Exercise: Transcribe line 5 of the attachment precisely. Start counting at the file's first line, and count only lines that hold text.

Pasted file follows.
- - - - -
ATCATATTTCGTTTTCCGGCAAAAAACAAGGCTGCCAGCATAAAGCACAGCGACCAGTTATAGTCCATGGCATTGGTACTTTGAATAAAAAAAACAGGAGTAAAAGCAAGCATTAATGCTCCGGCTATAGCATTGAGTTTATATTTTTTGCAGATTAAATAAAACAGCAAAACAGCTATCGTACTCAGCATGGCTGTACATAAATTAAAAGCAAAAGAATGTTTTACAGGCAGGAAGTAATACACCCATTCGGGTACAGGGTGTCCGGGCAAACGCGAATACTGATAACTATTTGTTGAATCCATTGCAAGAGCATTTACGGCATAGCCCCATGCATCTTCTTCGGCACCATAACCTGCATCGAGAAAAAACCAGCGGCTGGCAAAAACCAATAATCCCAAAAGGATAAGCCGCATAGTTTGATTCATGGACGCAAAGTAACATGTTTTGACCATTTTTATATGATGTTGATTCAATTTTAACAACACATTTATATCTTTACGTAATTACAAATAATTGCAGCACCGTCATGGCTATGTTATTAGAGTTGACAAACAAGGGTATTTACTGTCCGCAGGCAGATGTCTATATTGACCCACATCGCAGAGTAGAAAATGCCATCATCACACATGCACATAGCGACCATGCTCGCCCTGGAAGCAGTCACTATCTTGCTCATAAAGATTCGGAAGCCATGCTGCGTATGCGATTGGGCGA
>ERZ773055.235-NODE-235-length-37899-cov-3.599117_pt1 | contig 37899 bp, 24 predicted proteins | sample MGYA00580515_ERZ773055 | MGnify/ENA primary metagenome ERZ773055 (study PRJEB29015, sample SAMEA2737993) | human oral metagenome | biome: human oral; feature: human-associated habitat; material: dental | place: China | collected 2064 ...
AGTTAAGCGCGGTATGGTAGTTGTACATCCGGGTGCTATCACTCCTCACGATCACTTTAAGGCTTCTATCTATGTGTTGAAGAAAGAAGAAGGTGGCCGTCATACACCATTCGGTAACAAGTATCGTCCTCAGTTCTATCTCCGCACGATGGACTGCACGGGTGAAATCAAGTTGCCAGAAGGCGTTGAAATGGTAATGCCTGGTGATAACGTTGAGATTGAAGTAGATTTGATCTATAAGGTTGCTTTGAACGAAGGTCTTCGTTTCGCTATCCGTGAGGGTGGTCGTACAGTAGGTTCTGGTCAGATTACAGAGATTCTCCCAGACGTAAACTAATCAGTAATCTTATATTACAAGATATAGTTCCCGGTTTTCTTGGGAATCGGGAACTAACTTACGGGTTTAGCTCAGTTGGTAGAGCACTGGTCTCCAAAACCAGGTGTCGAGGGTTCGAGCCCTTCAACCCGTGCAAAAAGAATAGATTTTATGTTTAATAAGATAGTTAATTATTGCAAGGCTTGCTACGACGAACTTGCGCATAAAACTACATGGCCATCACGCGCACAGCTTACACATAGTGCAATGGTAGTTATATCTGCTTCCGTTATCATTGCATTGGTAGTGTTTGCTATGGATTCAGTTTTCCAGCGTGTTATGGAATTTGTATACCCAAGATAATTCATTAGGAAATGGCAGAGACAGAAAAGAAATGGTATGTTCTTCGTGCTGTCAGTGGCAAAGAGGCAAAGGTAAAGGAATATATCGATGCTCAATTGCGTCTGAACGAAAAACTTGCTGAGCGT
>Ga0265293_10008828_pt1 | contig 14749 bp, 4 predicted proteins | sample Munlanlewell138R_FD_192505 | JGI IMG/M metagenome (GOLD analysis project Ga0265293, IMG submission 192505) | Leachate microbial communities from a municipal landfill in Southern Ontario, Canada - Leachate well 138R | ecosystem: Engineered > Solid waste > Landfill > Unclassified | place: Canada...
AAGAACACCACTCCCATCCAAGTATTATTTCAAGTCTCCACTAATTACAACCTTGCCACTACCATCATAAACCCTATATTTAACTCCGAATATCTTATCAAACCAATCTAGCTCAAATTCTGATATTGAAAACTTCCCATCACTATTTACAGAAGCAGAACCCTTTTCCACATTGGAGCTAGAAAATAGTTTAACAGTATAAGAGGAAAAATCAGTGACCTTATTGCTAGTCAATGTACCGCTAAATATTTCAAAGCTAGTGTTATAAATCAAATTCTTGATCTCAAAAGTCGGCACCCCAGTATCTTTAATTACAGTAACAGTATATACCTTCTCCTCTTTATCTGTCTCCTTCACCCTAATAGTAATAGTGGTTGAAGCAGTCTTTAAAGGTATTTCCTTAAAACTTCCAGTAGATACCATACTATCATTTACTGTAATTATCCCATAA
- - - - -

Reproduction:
AAGAACACCACTCCCATCCAAGTATTATTTCAAGTCTCCACTAATTACAACCTTGCCACTACCATCATAAACCCTATATTTAACTCCGAATATCTTATCAAACCAATCTAGCTCAAATTCTGATATTGAAAACTTCCCATCACTATTTACAGAAGCAGAACCCTTTTCCACATTGGAGCTAGAAAATAGTTTAACAGTATAAGAGGAAAAATCAGTGACCTTATTGCTAGTCAATGTACCGCTAAATATTTCAAAGCTAGTGTTATAAATCAAATTCTTGATCTCAAAAGTCGGCACCCCAGTATCTTTAATTACAGTAACAGTATATACCTTCTCCTCTTTATCTGTCTCCTTCACCCTAATAGTAATAGTGGTTGAAGCAGTCTTTAAAGGTATTTCCTTAAAACTTCCAGTAGATACCATACTATCATTTACTGTAATTATCCCATAA